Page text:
Amazon announces plans to security-check Android apps

The promise of security vetted Android apps comes against a rising tide of criticism surrounding the fact that many apps are offered for download on the Android Market - the Google-sponsored equivalent of Apple's iTunes store - without any form of security vetting.

Although Google does claim to 'quality control' apps on the Market, Infosecurity understands that there have been problems with updates to Android apps. The lack of security situation is compounded by the fact that Android handset users can download an app from almost anywhere on the web.

According to Amazon, following the launch of its Appstore Developer Programme at the start of the year, it is now on target to launch its own appstore later on this spring.

The CBR newswire quotes Amazon as planning to impose a strict Apple-style approval process on app submitters, as well as restricting illegal activities such as pornography and copyright violations.

The newswire quotes Appstore project leader Aaron Rubenson as saying that the Amazon Appstore is intended to help customers find and discover relevant products from their vast selection.

Last week saw a number of experts, meanwhile, criticising Google's stance on checking Android apps, following the revelation that as many as 200,000 Android smartphone users may have been infected by malware from infected app downloads.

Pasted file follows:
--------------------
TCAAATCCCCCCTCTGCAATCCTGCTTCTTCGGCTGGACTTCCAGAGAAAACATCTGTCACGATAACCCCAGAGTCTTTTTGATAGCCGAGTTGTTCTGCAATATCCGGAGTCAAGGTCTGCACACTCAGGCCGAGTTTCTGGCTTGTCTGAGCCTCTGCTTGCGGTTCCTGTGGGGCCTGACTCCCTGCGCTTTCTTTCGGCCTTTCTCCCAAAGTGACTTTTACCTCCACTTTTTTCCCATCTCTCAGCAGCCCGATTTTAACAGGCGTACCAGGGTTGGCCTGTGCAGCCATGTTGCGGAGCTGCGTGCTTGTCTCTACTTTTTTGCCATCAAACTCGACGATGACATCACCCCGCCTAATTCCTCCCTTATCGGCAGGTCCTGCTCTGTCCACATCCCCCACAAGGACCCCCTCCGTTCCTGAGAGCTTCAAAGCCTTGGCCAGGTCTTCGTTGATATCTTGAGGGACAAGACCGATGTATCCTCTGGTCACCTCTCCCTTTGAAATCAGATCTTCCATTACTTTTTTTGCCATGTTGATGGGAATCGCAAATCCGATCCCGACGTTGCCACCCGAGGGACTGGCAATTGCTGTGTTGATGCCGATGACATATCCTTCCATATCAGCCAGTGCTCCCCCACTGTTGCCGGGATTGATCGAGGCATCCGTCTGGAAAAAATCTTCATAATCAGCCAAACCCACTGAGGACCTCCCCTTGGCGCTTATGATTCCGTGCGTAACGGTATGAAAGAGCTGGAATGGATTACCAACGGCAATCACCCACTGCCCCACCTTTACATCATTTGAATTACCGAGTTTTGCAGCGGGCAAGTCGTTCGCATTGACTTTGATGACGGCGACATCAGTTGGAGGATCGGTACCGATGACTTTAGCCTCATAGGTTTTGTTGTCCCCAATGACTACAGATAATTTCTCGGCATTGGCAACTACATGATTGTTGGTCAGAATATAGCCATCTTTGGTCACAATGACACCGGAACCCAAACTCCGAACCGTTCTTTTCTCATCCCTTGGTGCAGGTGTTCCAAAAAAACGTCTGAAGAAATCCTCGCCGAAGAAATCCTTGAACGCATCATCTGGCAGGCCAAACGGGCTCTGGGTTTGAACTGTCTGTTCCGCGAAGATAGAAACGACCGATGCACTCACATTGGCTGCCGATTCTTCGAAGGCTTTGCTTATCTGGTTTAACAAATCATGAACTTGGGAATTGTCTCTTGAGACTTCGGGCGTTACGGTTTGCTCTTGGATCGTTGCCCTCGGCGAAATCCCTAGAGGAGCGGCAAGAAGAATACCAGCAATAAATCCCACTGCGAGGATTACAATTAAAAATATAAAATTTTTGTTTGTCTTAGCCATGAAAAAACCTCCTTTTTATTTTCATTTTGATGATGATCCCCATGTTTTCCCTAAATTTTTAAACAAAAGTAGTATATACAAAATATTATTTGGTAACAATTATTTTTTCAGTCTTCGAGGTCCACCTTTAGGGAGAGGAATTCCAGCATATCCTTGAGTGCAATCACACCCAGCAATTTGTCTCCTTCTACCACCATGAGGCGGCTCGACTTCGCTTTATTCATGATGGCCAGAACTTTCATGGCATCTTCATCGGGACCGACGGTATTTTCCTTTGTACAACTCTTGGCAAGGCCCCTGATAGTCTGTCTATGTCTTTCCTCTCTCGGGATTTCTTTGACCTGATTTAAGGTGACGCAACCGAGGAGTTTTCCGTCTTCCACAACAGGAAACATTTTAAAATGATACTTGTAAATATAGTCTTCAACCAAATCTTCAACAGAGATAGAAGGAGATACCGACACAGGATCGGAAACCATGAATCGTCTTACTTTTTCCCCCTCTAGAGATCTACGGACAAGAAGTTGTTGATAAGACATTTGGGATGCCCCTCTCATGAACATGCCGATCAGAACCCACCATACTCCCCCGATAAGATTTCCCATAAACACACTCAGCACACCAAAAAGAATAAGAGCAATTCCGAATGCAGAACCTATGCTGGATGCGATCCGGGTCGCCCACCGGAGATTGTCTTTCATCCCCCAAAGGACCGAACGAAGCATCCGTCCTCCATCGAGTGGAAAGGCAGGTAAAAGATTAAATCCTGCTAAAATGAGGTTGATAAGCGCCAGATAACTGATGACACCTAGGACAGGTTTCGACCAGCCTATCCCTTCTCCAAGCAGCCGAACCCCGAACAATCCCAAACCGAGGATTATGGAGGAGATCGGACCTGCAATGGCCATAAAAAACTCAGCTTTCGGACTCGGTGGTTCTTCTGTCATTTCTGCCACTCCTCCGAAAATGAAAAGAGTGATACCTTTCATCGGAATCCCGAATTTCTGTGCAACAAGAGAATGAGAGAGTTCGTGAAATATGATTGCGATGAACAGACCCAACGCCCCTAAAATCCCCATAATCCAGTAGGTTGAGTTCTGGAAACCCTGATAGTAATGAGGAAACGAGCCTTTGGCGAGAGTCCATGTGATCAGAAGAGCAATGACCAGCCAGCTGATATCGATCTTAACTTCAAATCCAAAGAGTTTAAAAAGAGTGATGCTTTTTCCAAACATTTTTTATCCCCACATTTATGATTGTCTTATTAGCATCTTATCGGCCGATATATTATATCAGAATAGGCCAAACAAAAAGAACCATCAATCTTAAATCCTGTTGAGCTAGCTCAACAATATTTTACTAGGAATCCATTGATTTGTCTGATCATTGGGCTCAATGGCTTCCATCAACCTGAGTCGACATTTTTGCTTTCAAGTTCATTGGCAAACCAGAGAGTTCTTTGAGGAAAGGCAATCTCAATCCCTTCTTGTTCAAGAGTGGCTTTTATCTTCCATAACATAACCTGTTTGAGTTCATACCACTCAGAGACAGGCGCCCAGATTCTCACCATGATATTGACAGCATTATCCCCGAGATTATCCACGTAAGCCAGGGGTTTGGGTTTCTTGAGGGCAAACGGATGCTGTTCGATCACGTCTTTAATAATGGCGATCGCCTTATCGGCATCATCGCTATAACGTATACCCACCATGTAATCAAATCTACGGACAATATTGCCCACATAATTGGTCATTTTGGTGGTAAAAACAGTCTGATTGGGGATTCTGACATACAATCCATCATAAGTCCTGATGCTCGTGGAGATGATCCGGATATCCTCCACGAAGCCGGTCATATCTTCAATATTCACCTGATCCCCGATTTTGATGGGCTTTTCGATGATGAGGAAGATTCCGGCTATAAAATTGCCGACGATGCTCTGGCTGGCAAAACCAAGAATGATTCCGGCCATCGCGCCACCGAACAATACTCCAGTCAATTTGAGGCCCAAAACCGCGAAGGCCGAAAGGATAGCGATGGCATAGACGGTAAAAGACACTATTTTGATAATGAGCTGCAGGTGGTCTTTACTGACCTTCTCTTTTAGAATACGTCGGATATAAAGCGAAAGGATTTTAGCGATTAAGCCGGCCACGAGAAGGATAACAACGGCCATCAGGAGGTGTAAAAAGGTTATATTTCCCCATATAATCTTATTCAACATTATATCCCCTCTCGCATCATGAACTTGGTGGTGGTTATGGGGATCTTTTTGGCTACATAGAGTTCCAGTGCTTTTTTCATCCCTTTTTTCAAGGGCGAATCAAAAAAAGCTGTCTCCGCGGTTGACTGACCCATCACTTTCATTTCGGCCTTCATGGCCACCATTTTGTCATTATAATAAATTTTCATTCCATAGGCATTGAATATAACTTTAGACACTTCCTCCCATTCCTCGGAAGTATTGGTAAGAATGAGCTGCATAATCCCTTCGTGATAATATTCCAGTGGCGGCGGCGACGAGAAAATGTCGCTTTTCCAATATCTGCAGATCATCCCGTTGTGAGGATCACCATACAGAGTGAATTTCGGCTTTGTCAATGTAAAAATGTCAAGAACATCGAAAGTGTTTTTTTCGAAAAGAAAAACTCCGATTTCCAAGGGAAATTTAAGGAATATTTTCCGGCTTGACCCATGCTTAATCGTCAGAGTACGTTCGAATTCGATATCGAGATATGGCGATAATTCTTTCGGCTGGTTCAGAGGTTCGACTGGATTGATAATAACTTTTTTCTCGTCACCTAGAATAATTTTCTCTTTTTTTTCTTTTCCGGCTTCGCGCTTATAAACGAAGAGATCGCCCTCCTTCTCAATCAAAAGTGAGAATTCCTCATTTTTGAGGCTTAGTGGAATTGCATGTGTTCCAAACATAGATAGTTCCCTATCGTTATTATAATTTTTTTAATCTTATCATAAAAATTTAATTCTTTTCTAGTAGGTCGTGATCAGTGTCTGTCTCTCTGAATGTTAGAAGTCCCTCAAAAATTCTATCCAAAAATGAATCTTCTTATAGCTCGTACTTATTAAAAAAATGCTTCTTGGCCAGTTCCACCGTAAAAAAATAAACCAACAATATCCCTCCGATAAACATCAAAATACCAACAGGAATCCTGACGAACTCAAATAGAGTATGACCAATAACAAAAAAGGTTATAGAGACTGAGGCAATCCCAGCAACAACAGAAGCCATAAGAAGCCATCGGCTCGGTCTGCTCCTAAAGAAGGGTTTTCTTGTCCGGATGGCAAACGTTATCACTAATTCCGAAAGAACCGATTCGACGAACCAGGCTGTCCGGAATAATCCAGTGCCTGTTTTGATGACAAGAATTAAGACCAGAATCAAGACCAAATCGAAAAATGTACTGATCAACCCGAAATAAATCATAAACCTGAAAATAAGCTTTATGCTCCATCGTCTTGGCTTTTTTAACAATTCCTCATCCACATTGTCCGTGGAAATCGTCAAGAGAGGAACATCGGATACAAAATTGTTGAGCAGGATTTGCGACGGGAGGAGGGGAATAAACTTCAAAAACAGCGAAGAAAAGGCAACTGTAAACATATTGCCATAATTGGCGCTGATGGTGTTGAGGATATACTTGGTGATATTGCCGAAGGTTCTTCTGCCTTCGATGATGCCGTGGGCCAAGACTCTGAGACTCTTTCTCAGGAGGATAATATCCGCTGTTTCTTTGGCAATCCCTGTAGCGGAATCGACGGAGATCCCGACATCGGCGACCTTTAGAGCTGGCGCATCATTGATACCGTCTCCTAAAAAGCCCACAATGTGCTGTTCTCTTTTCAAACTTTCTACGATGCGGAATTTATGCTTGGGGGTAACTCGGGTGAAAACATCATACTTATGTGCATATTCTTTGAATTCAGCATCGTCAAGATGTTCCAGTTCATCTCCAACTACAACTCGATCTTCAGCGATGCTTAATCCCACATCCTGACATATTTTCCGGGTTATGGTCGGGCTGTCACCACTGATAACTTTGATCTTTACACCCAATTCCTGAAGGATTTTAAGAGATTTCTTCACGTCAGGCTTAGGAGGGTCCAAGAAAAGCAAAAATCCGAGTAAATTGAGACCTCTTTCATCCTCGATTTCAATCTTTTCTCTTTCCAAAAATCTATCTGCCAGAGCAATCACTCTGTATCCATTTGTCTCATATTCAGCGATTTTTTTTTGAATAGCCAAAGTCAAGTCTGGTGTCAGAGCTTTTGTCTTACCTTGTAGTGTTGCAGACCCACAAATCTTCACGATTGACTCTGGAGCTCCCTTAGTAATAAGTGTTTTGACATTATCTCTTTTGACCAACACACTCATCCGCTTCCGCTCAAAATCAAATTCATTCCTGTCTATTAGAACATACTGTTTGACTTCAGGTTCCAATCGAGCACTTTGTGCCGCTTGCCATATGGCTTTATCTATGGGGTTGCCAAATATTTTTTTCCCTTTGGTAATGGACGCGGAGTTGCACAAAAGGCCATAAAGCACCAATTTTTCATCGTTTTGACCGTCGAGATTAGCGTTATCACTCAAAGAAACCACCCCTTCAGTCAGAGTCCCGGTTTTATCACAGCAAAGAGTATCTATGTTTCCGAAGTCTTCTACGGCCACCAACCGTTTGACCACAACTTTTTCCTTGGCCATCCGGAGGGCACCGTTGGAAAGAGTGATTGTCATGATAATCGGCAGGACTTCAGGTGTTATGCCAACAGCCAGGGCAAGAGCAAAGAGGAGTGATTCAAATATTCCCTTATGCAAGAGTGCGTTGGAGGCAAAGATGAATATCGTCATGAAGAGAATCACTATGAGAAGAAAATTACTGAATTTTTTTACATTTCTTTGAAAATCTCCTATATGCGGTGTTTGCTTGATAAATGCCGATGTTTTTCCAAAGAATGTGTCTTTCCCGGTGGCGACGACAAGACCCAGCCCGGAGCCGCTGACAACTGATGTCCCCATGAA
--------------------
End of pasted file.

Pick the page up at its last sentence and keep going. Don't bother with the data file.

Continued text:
Leading security researcher David Harley, meanwhile, told Infosecurity that the security threat posed by Android is terrifying.

Google Android, he explained, is an open source platform, meaning that almost anyone can create and modify apps for the smartphone, which can then be offered for download on the internet, as well as on the Android Marketplace.

This, he says, differs markedly to the Apple approach of whitelisting apps for use on iPhones, iPads and iPod touches.

"Android is terrifying. Researchers are now saying that there will be 17 billion smartphone apps [not just on Android] downloaded by the end of 2011", he said, adding that it is an almost impossible task to track them.

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